Lawyers for the man accused of shooting to death 11 worshippers in a Pittsburgh synagogue last year said in a filing Tuesday that the case would be over if federal prosecutors had accepted his offer to plead guilty in return for life-without-parole.
Lawyers for Tree of Life shooting defendant Robert Bowers made the statement in a response to prosecutors' proposal to start trial in mid-September 2020.
"Against the hazards of a September-October 2020 trial, the government invokes the rights of crimes victims to be free from unreasonable delay," Bowers' lawyers said. "The court's view of this invocation of rights should be informed by the fact that this case would already be over — and interests in a speedy resolution vindicated — had the government accepted the defendant's offer to plead guilty as charged and be sentenced to life in prison without the possibility of release."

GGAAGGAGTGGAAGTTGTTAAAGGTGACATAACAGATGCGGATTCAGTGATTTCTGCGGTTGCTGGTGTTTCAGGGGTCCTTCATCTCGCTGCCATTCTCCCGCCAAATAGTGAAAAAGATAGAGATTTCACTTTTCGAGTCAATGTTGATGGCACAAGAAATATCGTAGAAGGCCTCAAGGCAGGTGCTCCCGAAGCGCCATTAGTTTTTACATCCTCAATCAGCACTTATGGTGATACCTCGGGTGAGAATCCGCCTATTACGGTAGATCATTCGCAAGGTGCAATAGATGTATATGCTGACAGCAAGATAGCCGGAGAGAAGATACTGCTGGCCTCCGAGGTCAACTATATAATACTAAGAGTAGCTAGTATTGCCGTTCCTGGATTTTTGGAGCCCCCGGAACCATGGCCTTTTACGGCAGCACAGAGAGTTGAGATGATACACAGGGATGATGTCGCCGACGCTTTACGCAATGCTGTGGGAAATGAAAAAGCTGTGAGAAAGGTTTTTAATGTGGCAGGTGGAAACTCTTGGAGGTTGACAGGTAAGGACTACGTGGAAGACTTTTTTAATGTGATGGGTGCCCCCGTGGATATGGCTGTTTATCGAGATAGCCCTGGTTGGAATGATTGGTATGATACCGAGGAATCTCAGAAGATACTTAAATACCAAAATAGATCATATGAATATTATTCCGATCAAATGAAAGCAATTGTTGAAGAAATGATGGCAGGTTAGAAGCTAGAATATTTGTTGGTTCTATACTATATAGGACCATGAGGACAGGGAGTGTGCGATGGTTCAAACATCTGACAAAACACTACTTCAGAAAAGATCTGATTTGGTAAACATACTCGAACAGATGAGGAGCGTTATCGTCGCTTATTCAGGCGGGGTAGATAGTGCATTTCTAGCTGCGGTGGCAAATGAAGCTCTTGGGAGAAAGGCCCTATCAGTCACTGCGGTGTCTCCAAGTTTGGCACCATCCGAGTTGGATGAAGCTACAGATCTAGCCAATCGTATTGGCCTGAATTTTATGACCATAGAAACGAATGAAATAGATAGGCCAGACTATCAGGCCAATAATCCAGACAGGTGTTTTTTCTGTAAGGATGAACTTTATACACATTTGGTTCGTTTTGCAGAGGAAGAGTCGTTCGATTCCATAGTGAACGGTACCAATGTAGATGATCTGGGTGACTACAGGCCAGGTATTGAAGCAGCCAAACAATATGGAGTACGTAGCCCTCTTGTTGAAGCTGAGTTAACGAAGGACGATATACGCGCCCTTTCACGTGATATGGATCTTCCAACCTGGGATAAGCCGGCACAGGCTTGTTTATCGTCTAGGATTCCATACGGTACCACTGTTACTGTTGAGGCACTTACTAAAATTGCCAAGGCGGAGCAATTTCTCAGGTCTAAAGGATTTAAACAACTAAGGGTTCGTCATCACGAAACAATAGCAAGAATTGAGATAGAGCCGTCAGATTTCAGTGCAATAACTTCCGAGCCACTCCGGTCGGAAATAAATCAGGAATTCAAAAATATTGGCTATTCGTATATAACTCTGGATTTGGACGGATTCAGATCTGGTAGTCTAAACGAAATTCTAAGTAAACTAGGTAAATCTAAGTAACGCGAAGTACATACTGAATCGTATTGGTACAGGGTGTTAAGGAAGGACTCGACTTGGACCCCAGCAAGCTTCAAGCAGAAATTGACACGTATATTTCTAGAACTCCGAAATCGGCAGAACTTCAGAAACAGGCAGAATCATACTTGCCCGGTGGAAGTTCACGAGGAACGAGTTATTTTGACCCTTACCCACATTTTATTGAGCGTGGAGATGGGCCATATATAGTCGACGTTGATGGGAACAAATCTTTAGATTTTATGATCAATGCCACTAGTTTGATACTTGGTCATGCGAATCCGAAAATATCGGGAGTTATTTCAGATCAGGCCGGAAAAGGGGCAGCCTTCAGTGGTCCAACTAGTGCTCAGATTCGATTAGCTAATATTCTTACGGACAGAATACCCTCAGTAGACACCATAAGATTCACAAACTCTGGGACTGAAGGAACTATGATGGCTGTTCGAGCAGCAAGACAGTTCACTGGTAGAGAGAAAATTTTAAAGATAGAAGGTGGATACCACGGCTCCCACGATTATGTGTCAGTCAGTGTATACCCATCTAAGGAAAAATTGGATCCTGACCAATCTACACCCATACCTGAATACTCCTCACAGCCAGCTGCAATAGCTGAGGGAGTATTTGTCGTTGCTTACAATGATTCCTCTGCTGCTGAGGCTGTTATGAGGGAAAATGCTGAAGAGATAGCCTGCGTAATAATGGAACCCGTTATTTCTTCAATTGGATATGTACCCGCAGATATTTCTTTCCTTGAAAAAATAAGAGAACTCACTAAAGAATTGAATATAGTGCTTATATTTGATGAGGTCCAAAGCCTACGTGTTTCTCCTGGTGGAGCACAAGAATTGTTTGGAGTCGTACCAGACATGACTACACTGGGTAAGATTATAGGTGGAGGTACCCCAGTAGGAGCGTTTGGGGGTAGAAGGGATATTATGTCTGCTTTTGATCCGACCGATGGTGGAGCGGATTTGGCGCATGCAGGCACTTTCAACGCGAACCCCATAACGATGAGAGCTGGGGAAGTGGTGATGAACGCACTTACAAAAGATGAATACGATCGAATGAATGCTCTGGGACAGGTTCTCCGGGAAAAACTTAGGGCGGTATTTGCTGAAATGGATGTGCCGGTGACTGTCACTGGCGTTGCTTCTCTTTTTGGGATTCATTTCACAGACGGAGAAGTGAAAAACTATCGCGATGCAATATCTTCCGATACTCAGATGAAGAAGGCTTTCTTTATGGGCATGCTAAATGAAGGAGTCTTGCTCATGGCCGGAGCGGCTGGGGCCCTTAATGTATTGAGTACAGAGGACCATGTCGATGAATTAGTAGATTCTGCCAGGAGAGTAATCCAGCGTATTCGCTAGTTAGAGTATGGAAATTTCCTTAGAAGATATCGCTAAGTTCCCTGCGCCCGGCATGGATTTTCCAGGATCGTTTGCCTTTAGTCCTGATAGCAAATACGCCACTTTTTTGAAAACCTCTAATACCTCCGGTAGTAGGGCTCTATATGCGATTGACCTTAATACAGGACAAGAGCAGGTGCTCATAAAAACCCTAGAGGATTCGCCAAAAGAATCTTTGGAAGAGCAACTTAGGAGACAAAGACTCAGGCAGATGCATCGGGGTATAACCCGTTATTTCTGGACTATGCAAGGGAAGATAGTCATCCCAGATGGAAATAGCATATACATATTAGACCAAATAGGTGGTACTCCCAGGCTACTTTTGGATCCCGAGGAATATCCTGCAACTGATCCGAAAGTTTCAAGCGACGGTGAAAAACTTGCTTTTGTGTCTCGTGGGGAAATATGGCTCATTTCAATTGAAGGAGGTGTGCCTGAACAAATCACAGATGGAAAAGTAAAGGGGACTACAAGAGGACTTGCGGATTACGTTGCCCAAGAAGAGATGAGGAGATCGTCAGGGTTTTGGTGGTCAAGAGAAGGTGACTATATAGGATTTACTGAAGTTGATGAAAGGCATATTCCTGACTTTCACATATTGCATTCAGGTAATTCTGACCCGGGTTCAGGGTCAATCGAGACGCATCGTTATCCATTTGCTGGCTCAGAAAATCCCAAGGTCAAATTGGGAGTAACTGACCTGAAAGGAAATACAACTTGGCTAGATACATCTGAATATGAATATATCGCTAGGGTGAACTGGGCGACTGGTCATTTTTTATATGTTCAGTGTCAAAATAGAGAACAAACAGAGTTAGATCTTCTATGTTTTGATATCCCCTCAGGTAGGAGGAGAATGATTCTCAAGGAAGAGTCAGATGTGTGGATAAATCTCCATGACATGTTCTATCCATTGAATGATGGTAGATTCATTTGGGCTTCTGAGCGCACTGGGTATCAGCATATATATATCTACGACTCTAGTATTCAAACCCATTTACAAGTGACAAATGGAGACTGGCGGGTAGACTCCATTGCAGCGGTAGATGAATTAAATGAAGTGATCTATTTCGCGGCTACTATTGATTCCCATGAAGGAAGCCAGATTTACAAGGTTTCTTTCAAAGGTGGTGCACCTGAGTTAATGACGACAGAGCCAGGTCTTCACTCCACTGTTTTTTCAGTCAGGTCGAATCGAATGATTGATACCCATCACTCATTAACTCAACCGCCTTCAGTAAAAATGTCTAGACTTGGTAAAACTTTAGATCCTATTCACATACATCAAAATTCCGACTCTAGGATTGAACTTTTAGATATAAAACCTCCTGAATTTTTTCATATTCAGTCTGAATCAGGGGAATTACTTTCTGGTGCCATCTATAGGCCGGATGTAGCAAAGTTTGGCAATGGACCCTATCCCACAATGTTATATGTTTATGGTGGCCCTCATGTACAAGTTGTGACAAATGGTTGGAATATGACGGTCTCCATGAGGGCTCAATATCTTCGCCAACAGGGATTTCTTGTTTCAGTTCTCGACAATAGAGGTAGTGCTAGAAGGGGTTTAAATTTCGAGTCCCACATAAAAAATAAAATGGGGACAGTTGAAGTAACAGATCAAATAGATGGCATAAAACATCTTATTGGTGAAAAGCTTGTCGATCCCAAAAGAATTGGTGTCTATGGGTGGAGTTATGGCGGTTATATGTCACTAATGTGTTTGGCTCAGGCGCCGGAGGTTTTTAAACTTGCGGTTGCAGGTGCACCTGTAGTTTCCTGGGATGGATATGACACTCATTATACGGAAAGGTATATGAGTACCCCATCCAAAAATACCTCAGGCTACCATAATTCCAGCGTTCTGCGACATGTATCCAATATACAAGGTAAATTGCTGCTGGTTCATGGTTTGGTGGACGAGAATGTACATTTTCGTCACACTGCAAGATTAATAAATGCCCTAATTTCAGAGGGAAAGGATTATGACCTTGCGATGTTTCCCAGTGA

Bowers' attorneys told a judge in May that he wanted to plead guilty in return for a life sentence.
The U.S. attorney's office in Pittsburgh notified the court in August it is pursuing the death penalty against Bowers, 47, for what was the deadliest attack on Jews in U.S. history.
Police said Bowers expressed hatred of Jews during and after the October 2018 rampage.
A spokeswoman for the Pittsburgh federal prosecutors declined comment. Messages were left seeking comment from Bowers' lawyers.
The Bowers team's filing said trial in about a year would run into major Jewish holidays, as well as the home stretch of the presidential election.
The defense lawyers said they need time to prepare for trial, including questions about where it should be held.